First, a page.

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J Anim Ecol. 2017 Jan;86(1):55-65. doi: 10.1111/1365-2656.12589. Epub 2016 Sep 28.

Forbidden fruit: human settlement and abundant fruit create an ecological trap for an apex omnivore.

Author information

1
Department of Biological Sciences, University of Alberta, Edmonton, AB, T6G 2E9, Canada.
2
Ministry of Forests, Lands and Natural Resource Operations, Nelson, BC, V1L 4K3, Canada.
3
Department of Ecology and Natural Resource Management, Norwegian University of Life Sciences, P.O. 5003, 1430 Ås, Norway.
4
BC Ministry of Forests, Lands and Natural Resource Operations, P.O. Box 1732, D'Arcy, BC V0N 1L0, Canada.
5
Department of Renewable Resources, University of Alberta, Edmonton, AB, T6G 2H1, Canada.

Abstract

Habitat choice is an evolutionary product of animals experiencing increased fitness when preferentially occupying high-quality habitat. However, an ecological trap (ET) can occur when an animal is presented with novel conditions and the animal's assessment of habitat quality is poorly matched to its resulting fitness. We tested for an ET for grizzly (brown) bears using demographic and movement data collected in an area with rich food resources and concentrated human settlement. We derived measures of habitat attractiveness from occurrence models of bear food resources and estimated demographic parameters using DNA mark-recapture information collected over 8 years (2006-2013). We then paired this information with grizzly bear mortality records to investigate kill and movement rates. Our results demonstrate that a valley high in both berry resources and human density was more attractive than surrounding areas, and bears occupying this region faced 17% lower apparent survival. Despite lower fitness, we detected a net flow of bears into the ET, which contributed to a study-wide population decline. This work highlights the presence and pervasiveness of an ET for an apex omnivore that lacks the evolutionary cues, under human-induced rapid ecological change, to assess trade-offs between food resources and human-caused mortality, which results in maladaptive habitat selection.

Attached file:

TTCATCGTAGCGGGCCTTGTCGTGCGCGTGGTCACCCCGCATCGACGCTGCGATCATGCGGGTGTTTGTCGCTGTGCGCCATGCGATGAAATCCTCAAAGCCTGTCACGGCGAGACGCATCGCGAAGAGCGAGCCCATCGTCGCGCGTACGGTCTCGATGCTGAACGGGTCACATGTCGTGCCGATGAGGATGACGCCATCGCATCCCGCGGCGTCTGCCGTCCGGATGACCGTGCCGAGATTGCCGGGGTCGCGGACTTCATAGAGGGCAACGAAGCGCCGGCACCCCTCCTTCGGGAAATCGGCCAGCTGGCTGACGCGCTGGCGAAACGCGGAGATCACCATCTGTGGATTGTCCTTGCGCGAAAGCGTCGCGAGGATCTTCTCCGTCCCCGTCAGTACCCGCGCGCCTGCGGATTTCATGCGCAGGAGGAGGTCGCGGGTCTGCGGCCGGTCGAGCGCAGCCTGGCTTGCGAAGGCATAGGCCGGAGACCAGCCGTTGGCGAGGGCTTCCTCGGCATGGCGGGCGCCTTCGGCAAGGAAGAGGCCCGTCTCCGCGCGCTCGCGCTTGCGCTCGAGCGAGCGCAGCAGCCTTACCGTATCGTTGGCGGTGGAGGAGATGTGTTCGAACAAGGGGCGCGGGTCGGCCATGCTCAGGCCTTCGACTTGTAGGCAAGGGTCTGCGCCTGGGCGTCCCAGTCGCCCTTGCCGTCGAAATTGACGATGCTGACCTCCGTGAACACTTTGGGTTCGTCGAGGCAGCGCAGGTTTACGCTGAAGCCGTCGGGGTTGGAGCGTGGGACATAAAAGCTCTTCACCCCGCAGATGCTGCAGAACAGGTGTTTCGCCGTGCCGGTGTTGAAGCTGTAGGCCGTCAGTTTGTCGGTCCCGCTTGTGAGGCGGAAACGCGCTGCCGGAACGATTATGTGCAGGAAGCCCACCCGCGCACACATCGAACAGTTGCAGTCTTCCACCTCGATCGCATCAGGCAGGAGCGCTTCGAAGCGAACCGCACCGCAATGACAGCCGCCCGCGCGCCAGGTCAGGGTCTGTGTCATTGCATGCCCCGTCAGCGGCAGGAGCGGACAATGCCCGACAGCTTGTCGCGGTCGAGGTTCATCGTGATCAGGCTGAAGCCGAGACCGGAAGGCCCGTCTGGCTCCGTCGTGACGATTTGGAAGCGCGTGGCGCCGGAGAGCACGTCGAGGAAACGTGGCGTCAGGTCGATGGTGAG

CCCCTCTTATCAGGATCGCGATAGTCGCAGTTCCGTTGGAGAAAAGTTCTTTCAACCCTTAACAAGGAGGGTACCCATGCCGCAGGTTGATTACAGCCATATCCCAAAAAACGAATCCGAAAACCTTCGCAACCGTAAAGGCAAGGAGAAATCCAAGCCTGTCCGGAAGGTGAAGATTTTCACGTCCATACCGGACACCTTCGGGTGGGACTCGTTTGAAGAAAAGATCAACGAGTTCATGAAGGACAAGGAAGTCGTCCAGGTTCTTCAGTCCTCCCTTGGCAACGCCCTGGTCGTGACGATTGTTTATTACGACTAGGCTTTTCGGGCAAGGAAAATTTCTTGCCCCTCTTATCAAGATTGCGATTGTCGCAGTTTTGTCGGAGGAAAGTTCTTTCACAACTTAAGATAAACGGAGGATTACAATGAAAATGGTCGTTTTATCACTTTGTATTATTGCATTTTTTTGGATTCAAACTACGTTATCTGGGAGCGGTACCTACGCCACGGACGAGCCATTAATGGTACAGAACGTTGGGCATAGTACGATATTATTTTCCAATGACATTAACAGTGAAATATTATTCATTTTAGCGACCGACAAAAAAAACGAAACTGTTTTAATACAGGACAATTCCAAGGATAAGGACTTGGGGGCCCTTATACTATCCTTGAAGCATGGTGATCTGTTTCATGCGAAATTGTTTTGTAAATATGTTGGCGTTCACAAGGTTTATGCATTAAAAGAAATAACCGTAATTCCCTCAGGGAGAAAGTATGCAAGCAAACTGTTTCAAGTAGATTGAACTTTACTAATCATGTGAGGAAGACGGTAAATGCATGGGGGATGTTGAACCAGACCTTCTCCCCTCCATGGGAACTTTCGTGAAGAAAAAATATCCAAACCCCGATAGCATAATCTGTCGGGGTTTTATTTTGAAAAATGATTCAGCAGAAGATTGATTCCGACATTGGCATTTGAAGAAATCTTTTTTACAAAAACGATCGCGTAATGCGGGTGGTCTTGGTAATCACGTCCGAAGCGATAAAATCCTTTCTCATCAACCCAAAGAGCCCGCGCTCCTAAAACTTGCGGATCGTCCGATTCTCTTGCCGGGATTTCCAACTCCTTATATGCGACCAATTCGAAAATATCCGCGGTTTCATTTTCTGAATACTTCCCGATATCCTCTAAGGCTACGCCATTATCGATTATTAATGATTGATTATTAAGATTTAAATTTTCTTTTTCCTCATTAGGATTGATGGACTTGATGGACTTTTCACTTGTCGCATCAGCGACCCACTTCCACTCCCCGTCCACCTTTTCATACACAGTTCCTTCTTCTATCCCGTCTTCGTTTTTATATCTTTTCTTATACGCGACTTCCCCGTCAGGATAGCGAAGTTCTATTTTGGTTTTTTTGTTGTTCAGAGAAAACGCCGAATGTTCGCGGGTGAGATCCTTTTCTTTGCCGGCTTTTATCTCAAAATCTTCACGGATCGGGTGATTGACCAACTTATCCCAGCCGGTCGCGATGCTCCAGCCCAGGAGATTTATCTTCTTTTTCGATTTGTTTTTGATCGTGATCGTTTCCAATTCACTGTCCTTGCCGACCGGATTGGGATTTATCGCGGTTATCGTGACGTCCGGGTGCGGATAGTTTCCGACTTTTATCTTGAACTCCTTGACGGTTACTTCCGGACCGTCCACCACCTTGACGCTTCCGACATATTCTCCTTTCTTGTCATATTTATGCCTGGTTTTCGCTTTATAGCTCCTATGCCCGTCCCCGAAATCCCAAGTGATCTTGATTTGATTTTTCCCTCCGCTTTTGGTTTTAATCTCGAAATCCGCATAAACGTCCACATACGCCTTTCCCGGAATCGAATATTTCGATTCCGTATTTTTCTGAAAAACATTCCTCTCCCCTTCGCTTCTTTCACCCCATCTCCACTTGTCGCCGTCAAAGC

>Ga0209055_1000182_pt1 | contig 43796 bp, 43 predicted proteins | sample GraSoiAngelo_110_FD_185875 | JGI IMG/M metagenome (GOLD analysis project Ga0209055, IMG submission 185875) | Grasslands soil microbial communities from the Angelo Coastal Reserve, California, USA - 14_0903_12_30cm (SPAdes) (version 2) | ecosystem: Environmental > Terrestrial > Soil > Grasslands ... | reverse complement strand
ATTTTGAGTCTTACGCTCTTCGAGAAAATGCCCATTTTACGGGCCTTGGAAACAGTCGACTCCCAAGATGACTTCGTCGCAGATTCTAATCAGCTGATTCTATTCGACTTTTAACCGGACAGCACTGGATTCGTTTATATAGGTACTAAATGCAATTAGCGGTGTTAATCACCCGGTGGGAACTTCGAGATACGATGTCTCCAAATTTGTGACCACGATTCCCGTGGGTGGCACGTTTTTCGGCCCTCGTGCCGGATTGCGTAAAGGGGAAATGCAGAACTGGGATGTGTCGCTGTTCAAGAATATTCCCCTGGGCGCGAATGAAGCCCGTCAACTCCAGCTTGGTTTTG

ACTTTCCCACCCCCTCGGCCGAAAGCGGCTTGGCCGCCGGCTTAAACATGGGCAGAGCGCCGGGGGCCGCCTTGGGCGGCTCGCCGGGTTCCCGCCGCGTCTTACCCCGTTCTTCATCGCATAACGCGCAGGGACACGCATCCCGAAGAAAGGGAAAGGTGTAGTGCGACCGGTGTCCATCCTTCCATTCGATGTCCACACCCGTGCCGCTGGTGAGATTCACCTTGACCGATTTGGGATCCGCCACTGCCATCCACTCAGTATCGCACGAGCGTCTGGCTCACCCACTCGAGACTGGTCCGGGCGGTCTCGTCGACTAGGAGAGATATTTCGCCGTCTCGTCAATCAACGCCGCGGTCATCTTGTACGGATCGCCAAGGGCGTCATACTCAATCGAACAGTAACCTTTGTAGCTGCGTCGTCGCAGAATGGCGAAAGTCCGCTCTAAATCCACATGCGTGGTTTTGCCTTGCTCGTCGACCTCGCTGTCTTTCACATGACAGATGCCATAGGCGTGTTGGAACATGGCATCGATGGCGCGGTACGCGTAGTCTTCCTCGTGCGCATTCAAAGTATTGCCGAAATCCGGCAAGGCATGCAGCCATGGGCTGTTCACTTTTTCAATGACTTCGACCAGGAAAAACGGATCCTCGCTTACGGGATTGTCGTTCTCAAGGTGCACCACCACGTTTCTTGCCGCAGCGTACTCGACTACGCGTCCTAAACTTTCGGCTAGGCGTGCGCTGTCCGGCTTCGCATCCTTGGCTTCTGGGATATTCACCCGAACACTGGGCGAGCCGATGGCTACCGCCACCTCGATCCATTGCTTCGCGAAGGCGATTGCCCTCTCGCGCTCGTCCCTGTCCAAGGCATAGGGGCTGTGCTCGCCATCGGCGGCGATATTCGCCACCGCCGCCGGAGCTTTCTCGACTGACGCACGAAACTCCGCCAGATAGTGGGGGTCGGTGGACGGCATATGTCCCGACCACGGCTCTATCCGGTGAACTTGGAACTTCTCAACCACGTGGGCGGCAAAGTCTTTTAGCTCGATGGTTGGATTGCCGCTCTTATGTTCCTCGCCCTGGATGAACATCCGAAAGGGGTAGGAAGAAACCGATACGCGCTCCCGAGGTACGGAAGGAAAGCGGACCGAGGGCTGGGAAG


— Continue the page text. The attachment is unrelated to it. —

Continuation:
KEYWORDS:

Ursus arctos ; apex species; attractive sink; bear; capture-recapture; compensatory immigration hypothesis; huckleberry; maladaptive habitat selection; mark-recapture; population growth

PMID:
27677529
DOI:
10.1111/1365-2656.12589
[Indexed for MEDLINE]

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